Food for Thought
Margaret Morris is a scientist at the University of New South Wales, in Australia. She is giving her rats a memory test. She sets them in their usual box. But she has rearranged the objects inside. Some rats sniff them curiously. Others just move on. They don’t remember the objects were once in a different place.
The rats with sharper memory were fed a low-fat diet. The others gorged gorge SW PRODUCTIONS/GETTY IMAGES to consume in large amounts (verb) At the slumber party, we gorged on popcorn and candy. for weeks on cake, chips, and cookies. They were forgetful.
Junk food can affect people in the same way. “If you don’t eat enough fruit and veggies,” Morris told TIME for Kids, “the changes in your gut may affect brain function.” The gut can affect a person’s overall health, too.
Scientists have long known that the brain helps control digestion. It communicates with the stomach and intestines. But the gut talks back. It may even tell the brain what to do.
The gut’s power comes from the bacteria living inside it. This community of microbes microbe HERO IMAGES/GETTY IMAGES an extremely small living thing that can be seen only with a microscope (noun) The researcher examined microbes using a microscope. is called the microbiome microbiome KATERYNA KON/SCIENCE PHOTO LIBRARY—GETTY IMAGES a community of microorganisms that live in certain environment, such as the human body (noun) Many different types of bacteria live in the microbiome inside your intestines. . It helps the digestive system break down food. It sends signals to the brain.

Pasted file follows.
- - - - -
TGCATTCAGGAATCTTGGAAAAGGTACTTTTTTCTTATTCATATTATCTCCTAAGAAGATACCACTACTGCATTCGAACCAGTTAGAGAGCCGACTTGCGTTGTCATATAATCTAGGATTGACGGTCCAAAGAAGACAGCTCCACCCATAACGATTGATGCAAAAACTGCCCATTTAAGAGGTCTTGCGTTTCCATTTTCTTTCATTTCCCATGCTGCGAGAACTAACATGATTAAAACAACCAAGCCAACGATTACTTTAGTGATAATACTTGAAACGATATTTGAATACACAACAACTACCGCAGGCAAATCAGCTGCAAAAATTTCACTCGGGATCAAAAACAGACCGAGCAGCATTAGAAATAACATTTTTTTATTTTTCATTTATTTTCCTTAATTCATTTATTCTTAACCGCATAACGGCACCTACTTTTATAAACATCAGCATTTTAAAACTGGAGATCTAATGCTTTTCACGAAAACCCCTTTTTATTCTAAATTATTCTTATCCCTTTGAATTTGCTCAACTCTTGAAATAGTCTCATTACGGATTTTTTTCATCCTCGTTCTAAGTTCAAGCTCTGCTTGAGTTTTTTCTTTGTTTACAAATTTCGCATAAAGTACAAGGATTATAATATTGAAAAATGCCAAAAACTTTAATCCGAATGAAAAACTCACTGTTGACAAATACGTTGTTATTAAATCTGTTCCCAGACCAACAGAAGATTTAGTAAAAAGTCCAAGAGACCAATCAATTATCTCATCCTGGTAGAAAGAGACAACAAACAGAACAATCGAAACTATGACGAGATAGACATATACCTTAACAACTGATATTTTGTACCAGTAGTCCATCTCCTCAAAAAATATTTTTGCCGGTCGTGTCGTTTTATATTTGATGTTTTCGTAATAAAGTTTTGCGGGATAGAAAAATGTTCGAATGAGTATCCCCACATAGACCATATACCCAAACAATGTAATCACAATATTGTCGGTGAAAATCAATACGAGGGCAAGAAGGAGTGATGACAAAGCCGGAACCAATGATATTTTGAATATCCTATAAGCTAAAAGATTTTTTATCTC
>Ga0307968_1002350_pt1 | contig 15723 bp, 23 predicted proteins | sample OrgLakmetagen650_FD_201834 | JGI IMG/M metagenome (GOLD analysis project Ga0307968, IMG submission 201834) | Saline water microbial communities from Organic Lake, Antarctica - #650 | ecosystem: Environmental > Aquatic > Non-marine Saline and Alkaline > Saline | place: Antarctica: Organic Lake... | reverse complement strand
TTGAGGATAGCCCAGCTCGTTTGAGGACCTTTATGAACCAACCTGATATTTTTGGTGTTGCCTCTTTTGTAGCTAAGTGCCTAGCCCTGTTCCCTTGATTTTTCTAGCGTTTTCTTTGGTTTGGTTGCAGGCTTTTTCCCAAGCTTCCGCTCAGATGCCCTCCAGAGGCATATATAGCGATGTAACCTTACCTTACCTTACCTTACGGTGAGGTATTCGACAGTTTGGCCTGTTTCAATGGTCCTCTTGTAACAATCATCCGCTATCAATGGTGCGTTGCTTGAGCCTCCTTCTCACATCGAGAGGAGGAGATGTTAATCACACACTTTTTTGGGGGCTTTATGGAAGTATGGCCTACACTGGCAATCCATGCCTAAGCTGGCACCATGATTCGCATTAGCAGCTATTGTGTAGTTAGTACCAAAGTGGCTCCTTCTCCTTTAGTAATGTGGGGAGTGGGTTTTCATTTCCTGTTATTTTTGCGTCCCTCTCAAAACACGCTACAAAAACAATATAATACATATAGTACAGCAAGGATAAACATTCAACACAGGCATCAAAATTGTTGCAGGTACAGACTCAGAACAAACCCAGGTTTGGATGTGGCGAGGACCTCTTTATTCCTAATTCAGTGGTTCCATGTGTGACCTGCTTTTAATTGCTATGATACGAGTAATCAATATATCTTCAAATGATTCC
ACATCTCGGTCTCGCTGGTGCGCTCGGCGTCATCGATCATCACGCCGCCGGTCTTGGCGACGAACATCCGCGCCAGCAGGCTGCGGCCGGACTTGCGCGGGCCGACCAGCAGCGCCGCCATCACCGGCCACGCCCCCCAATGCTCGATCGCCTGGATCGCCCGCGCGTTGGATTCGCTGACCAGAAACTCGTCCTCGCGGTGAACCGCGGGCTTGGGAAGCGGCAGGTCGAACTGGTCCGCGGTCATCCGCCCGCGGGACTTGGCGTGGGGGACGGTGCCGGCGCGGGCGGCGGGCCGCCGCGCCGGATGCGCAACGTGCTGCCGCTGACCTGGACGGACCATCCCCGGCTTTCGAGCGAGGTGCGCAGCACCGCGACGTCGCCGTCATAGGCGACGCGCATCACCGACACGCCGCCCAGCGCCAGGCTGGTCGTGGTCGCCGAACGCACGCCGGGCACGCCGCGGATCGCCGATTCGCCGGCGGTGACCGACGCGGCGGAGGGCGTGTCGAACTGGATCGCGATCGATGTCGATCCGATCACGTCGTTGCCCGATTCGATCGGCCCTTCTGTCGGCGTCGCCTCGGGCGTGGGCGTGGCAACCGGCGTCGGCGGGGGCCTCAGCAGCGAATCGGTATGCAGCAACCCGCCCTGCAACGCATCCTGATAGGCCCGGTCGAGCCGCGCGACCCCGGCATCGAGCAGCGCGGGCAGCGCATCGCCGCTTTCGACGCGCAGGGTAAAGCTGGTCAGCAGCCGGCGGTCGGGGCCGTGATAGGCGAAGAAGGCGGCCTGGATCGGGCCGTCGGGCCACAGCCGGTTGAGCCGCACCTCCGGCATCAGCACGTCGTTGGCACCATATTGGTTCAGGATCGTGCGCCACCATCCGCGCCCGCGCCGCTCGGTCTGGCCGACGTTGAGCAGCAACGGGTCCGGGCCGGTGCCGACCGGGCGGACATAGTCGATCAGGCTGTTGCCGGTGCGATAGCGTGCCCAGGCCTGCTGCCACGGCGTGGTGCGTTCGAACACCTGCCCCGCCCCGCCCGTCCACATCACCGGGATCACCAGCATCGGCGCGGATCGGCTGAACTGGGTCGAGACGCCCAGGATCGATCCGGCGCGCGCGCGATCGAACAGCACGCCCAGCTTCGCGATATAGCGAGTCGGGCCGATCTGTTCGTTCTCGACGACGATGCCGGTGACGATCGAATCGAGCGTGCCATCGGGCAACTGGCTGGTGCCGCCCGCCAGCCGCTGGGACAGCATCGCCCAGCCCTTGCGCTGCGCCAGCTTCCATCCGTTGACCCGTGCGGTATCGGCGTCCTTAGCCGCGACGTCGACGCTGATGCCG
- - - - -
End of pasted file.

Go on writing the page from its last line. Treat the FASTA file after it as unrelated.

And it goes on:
“Good” bacteria in your gut keep your mind sharp. They also protect against obesity and depression. Salty and sugary foods can wipe out these good bacteria.
Rob Knight is a scientist at the University of California, San Diego. He has studied bacteria living in the bellies of more than 10,000 people around the world.
Knight says yogurt is good for the gut. It is packed with healthy bacteria. French fries are okay once in a while. “It’s the long-term habits that really matter,” Knight says. “Being good to your microbiome over the next six months is a lot more important than what you ate yesterday, or what you eat tomorrow.”
Stop & Think! Why does the author cite studies by scientists? Do these studies add credibility to the story? Why or why not?